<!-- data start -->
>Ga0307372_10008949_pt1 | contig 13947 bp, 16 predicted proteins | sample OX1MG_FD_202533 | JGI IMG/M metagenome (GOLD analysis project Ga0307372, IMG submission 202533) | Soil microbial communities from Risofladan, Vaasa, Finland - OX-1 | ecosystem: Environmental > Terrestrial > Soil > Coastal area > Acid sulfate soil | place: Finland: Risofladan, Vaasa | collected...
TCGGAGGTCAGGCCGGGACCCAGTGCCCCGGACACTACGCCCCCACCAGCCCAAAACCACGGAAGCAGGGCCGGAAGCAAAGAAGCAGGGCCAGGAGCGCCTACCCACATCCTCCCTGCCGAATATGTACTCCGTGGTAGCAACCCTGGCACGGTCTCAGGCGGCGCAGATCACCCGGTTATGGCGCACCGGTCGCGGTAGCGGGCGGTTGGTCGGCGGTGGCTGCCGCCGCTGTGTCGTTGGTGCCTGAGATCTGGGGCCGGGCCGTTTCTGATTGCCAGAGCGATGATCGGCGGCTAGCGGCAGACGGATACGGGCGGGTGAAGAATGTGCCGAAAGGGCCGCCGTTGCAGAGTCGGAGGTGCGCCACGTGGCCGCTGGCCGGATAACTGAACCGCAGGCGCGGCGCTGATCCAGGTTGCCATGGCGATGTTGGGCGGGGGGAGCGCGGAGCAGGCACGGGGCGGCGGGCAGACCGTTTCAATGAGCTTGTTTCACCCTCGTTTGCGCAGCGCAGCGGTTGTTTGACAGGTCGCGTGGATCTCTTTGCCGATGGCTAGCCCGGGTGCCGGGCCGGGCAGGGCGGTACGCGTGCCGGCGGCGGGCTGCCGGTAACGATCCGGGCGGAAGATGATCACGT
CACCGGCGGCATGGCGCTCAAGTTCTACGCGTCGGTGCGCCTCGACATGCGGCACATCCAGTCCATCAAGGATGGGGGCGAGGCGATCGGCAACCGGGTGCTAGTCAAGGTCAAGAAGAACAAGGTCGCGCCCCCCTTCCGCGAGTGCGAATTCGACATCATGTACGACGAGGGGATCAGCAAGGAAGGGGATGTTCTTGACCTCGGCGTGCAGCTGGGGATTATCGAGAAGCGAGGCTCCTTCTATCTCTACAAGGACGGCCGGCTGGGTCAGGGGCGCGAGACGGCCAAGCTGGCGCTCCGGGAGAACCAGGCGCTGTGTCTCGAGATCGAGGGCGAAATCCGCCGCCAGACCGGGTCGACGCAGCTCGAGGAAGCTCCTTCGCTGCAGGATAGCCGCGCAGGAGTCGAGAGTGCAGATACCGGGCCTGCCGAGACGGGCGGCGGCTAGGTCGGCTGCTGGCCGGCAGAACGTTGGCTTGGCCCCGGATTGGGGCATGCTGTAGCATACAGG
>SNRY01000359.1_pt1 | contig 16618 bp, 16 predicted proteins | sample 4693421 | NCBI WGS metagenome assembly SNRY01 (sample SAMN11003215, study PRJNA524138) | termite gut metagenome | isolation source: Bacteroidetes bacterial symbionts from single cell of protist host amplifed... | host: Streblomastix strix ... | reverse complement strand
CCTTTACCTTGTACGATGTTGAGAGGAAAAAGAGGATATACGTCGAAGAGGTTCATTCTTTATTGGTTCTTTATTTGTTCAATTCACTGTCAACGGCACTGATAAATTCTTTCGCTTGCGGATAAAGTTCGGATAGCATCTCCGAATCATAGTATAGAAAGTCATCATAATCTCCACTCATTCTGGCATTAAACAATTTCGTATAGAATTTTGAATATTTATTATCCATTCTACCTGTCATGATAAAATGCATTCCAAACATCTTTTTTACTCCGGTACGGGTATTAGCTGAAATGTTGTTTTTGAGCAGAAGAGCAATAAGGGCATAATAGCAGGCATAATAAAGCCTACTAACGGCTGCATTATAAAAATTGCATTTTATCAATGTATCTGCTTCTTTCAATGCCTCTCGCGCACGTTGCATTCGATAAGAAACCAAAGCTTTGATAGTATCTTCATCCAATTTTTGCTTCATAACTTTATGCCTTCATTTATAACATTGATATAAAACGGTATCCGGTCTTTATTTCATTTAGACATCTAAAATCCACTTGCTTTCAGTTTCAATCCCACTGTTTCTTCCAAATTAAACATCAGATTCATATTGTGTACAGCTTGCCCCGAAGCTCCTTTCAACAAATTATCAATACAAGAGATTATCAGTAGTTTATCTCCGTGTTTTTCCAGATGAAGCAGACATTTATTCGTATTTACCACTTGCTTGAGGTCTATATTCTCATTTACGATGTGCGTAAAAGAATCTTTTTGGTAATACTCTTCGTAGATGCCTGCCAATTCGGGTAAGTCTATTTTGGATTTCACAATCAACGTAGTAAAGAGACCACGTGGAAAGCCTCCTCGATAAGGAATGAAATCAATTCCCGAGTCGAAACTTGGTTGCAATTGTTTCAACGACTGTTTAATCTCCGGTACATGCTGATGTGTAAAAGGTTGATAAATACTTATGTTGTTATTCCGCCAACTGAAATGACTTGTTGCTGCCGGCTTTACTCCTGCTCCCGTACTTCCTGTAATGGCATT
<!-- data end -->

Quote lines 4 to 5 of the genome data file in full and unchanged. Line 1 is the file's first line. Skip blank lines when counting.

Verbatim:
>SNRY01000359.1_pt1 | contig 16618 bp, 16 predicted proteins | sample 4693421 | NCBI WGS metagenome assembly SNRY01 (sample SAMN11003215, study PRJNA524138) | termite gut metagenome | isolation source: Bacteroidetes bacterial symbionts from single cell of protist host amplifed... | host: Streblomastix strix ... | reverse complement strand
CCTTTACCTTGTACGATGTTGAGAGGAAAAAGAGGATATACGTCGAAGAGGTTCATTCTTTATTGGTTCTTTATTTGTTCAATTCACTGTCAACGGCACTGATAAATTCTTTCGCTTGCGGATAAAGTTCGGATAGCATCTCCGAATCATAGTATAGAAAGTCATCATAATCTCCACTCATTCTGGCATTAAACAATTTCGTATAGAATTTTGAATATTTATTATCCATTCTACCTGTCATGATAAAATGCATTCCAAACATCTTTTTTACTCCGGTACGGGTATTAGCTGAAATGTTGTTTTTGAGCAGAAGAGCAATAAGGGCATAATAGCAGGCATAATAAAGCCTACTAACGGCTGCATTATAAAAATTGCATTTTATCAATGTATCTGCTTCTTTCAATGCCTCTCGCGCACGTTGCATTCGATAAGAAACCAAAGCTTTGATAGTATCTTCATCCAATTTTTGCTTCATAACTTTATGCCTTCATTTATAACATTGATATAAAACGGTATCCGGTCTTTATTTCATTTAGACATCTAAAATCCACTTGCTTTCAGTTTCAATCCCACTGTTTCTTCCAAATTAAACATCAGATTCATATTGTGTACAGCTTGCCCCGAAGCTCCTTTCAACAAATTATCAATACAAGAGATTATCAGTAGTTTATCTCCGTGTTTTTCCAGATGAAGCAGACATTTATTCGTATTTACCACTTGCTTGAGGTCTATATTCTCATTTACGATGTGCGTAAAAGAATCTTTTTGGTAATACTCTTCGTAGATGCCTGCCAATTCGGGTAAGTCTATTTTGGATTTCACAATCAACGTAGTAAAGAGACCACGTGGAAAGCCTCCTCGATAAGGAATGAAATCAATTCCCGAGTCGAAACTTGGTTGCAATTGTTTCAACGACTGTTTAATCTCCGGTACATGCTGATGTGTAAAAGGTTGATAAATACTTATGTTGTTATTCCGCCAACTGAAATGACTTGTTGCTGCCGGCTTTACTCCTGCTCCCGTACTTCCTGTAATGGCATT